Schwab/TDA Deal: Honey Badger Don’t Care

Schwab’s latest move is evidence that it's playing a different game than the rest of the industry.

Reviewed by: Dave Nadig
Edited by: Dave Nadig

Let’s get one thing straight: When Malcom Gladwell writes his 2025 bestseller, “Cowboys & Ninjas: Renegades in America,” he’s going to have a whole chapter on the fall of 2019, and the mantle of “ninja” is going to land firmly on Schwab CEO Walt Bettinger’s shoulders.

And that’s because the chief executive officer has proven that Schwab isn’t just a carnivore: It’s a honey badger. Honey badgers just don’t care what the rest of the animal kingdom does to defend themselves: bees, cobras, jackals. Yawn. The honey badger just keeps eating and growing and doing its own thing—and will devour anything that gets in its way. That’s what Schwab’s going to do.

Honey Badger At Work

In a few short weeks, Walt Bettinger took what some considered a potential weakness of Schwab’s (it only gets about 7-8% of its revenue from actual trading activity, versus around 25% for most competitors) and turned it into an extremely sharp sword.

By resetting the trading industry to zero commissions, a move that competitors had no choice whatsoever but to follow, it ensured that its stock price would be hit far less than competitors.

Note that while both firms took an initial hit, Schwab had recovered entirely within a month, while TD Ameritrade saw a 20% haircut in its stock price, and it stuck hard. That’s when ninja-Walt swooped in with the killing blow, slurping up its now-weakened competitor. It was a masterful, completely legal and utterly ruthless move.

So, what does all this mean? Schwab released an obligatory “business as usual” memo yesterday basically saying “wait a year and we’ll tell you what it means.” It really has no choice. In any merger, there’s no reality until the deal is closed (and through potential FTC scrutiny) and the integration begins. But here’s my quick take on “what it means.”

Small Advisors May Feel The Bite

TD Ameritrade is well-known for both courting and servicing small, independent registered investment advisors (RIAs).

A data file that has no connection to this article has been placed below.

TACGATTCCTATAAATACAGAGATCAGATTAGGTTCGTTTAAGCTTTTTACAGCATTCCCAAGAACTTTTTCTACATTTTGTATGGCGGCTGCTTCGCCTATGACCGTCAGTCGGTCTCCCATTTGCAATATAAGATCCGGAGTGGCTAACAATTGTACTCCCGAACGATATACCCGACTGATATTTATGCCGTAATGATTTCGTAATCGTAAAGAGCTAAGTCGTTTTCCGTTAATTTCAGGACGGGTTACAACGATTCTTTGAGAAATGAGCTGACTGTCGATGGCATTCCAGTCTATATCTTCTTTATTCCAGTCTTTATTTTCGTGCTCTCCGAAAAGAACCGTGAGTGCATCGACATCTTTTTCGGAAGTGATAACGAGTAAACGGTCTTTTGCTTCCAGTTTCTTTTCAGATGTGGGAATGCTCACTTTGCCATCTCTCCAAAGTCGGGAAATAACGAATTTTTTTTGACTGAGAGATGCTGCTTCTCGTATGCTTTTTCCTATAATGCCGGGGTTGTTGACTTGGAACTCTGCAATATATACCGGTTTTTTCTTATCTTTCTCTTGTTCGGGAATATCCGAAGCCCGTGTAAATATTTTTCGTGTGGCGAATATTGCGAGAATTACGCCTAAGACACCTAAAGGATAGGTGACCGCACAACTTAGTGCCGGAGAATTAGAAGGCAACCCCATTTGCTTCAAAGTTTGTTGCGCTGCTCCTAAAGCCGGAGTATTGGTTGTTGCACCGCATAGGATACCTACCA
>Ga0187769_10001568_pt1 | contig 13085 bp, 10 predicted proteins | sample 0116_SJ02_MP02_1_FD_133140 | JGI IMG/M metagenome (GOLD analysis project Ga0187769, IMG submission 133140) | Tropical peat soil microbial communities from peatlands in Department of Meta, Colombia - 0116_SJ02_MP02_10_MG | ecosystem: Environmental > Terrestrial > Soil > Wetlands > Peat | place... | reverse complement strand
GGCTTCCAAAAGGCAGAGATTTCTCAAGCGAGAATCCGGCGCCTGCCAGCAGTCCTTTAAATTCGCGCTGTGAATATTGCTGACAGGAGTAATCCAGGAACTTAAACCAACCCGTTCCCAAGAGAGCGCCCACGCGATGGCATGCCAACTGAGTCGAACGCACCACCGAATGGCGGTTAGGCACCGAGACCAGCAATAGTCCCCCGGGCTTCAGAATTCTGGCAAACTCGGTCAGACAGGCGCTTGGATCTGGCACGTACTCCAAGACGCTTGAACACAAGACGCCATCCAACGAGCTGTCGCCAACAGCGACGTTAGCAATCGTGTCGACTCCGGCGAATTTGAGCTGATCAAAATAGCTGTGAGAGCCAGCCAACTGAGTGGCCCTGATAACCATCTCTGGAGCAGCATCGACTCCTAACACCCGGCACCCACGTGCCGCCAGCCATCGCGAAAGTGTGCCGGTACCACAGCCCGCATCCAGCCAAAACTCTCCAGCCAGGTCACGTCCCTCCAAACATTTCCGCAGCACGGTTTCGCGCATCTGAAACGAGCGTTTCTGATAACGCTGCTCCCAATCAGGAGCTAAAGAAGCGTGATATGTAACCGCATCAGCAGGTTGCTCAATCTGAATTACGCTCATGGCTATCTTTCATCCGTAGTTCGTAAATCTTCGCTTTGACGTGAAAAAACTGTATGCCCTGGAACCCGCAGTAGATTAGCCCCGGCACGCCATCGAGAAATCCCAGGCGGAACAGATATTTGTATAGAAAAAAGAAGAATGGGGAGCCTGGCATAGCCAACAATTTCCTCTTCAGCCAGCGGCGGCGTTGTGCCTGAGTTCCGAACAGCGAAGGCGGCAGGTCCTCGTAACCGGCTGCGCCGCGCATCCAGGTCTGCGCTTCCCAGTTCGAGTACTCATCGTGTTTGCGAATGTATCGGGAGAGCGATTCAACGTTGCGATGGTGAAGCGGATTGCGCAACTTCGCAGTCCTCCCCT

Schwab is known for competing for the small RIA’s bread-and-butter clients (admittedly, sometimes through its affiliated advisor network, but also through direct competition from its robo advisor platform). This may be a boost to platforms like Betterment for advisors, or for upstarts like TradePMR, which can now market for the next year on a bit of fear, uncertainty and doubt themselves.

Good For Schwab, Maybe Not The Industry

TD Ameritrade has been known as one of the most open architectures out there, allowing all sorts of cool new ideas to bolt into their application programming interface (API). Given how important tech has become to growing advisory firms, should Schwab kill TDA’s API (known as Veo One), it could really put a damper on innovation.

The flip side, of course, is that Schwab is pretty darned innovative in its own right. But the consolidation of assets isn’t what matters here; it’s the walled garden that is Schwab.

Schwab Is Well Positioned

Schwab is positioned to do some very, very interesting things. In my opinion, Schwab is both the most vertically integrated financial services platform, and the most effectively integrated financial services platform.

The obvious place is in asset management: It’s not just a distributor, it manufactures its own funds and ETFs, and it’s solid. But it also controls almost every component of its business, from recordkeeping to a trust bank to a retail bank to insurance agencies. Pretty much the only thing it doesn’t own is an actual insurance company (and hey, I could be wrong, I know it has agencies).

If there’s one business that this new bigger Schwab reminds me of, it’s Amazon.

When Amazon decides to disrupt something, it simply doesn’t have to care who it annoys or what apple carts get toppled.

Schwab’s the same way. If it decides to offer free banking, or zero-cost ETFs, or fractional-share 401(k) holdings, or no-cost life insurance with every brokerage account, it can simply decide to do so. It doesn’t need to negotiate with partners, or worry about competing interests. And it clearly isn’t worried about whether a new venture will annoy its shareholders.

ETF Issuers Put On Notice

Other ETF issuers should be on notice. Schwab is in a unique position to look out over its vast sea of clients and simply invent the future of financial services. BlackRock, State Street and Invesco don’t have that luxury, because they don’t own most of their customer relationships. Vanguard and Fidelity, arguably, are in the best position to compete, but so far, they’ve been quite conservative and have picked their battles carefully.

The good news for advisors and individual investors is that this will take a significant amount of time to play out, and it’s in Schwab’s strong interest to make all of these moves slowly, deliberately and with as little customer disruption as possible. But to me, this is one of the biggest, most interesting stories I’ve seen in years, and it’s going to be exciting to watch.

P.S. If you want to figure out what this means for advisors over the next year, I know where I'll be checking every day:

Contact Dave Nadig at [email protected]

Prior to becoming chief investment officer and director of research at ETF Trends, Dave Nadig was managing director of Previously, he was director of ETFs at FactSet Research Systems. Before that, as managing director at BGI, Nadig helped design some of the first ETFs. As co-founder of Cerulli Associates, he conducted some of the earliest research on fee-only financial advisors and the rise of indexing.